I was an assistant many years ago - I applied for , and got, Toulouse. Great city! I'd suggest he thinks in advance about how he'd approach coping with the different environments of a city and a small town, and be ready to give a few strong reasons for his preference. He might need to be ready to respond to questions about teaching in primaries as well as secondaries. Both are an opportunity to get over that he has some ideas and creativity about how to teach. Good luck!
If he hasn't already done so, he may find this useful:
http://www.britishcouncil.org/languageassistants-tutors-france-countrynotes11-12.pdf to show that he knows what to expect.
He could also have a look at their teaching website: http://www.teachingenglish.org.uk/ for some ideas, and I would assume if he is already taking a TEFL course he has some awareness of methodology, language etc and can demonstrate this in interview.
He will be teaching English. He is thinking of a career in teaching and this should help him decide. He thought he might go for the easy option of Spain as we lived there but he realised that he wouldn't get anything out of it and because of his level of Spanish the Uni have agreed that he won't have to split his time. Ellen was a bit worried about the application process as they turned down about a fifth of applicants last year as less places are available due to the education cuts in many EU countries and here this option is becoming more popular due to the pay. He doesn't want Paris but knowing the BC that might be what he gets! He is a confident lad who is doing a TEFL as part of his degree so he should be ok. Only down is that because he was educated outside UK he is likely to be interviewed by phone - which he will hate. Anyway the Uni appear to be on the ball with this so far - let's hope it stays that way as I've heard many places are dire.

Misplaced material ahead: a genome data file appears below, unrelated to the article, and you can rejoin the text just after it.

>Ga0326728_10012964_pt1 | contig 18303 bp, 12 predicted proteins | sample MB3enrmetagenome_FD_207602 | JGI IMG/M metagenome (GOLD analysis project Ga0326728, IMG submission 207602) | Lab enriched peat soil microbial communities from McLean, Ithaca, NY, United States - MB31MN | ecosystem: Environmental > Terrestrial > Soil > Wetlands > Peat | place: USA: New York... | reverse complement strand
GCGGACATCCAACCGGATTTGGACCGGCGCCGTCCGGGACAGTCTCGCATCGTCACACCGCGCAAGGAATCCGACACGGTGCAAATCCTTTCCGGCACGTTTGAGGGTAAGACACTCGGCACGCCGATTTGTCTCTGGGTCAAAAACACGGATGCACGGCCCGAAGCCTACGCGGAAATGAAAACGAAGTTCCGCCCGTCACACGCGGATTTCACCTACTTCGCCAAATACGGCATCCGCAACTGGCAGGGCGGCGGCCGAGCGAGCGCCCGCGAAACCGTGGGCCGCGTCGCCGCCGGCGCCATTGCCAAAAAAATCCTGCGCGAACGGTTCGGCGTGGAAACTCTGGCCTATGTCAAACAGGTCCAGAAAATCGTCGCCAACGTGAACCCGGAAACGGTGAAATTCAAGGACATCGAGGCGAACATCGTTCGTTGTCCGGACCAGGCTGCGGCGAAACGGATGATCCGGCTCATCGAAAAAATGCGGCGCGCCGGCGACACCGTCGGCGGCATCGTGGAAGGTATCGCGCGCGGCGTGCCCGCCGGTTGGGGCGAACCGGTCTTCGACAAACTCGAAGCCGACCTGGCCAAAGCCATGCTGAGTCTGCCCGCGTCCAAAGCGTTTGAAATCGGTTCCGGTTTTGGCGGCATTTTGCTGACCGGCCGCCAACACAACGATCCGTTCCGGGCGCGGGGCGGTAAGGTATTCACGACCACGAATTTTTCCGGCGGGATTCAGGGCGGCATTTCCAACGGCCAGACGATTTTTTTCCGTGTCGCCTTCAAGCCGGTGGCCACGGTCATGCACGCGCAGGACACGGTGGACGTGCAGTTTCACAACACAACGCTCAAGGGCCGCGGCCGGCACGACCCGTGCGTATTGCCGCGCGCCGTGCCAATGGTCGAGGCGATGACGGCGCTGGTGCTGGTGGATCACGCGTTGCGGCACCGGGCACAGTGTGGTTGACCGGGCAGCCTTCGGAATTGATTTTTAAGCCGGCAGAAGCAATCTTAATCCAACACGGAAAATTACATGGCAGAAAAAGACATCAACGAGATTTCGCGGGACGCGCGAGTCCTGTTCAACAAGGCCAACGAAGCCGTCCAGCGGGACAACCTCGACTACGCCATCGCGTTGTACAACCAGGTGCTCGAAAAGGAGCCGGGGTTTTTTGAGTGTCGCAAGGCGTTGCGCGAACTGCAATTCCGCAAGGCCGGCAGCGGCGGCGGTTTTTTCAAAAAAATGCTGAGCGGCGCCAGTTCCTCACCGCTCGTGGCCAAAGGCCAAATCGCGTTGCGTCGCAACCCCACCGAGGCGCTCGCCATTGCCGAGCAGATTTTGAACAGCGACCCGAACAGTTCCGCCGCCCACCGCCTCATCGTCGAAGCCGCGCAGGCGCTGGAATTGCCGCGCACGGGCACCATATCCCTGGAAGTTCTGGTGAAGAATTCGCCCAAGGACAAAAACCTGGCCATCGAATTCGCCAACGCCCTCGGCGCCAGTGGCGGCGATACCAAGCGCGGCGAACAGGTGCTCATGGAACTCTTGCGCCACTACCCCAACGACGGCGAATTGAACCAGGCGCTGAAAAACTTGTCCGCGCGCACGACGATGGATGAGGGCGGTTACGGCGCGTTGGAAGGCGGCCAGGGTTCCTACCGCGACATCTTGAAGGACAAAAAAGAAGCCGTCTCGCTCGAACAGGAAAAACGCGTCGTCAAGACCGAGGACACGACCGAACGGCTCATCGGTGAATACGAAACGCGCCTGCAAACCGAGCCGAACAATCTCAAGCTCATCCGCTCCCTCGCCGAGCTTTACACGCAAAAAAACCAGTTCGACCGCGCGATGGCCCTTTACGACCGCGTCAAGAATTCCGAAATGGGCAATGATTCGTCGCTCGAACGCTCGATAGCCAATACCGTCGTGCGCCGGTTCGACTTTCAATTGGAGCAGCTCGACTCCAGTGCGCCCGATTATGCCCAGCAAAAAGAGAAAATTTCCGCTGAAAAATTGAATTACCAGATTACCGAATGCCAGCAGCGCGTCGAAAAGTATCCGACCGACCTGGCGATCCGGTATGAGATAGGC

I have loads of friends who've done this and I'm trying to pick up a vacant assistantship in a local high school (the assistant didn't turn up!), but not via the BC scheme.
Requesting somewhere random is better than, say, Paris. Everyone wants to go to Paris but people rarely want to go to the north east of France.
Talk about experience of dealing with adolescents. Some schools are pretty tough and they want to know that people will cope.
Stress both his knowledge of French and his knowledge of English - sounds obvious but many people forget that you're there to help with English, so being able to explain the rules/demonstrate pronunciation clearly helps!
I did a year as a British Council assistant, half on the normal scheme and half on comenius. I had to interview for one of the posts but not the other. The applications are straight forward from what I can remember. I know loads of people who have done this and don't think I've ever heard of anyone being rejected so he shouldn't worry about the application. He should just make sure he comes across as a well rounded, confident person. Also he should definitely be aware that people often end up sent to some random place which is not exactly the location they chose, so he should be open minded and ready to make the most of it wherever he is. I was in Belgium rather than France for my French speaking part of the year. I'm sure there will be a few talks or sessions on it for students in his department to help them find out more about it and help them with their applications.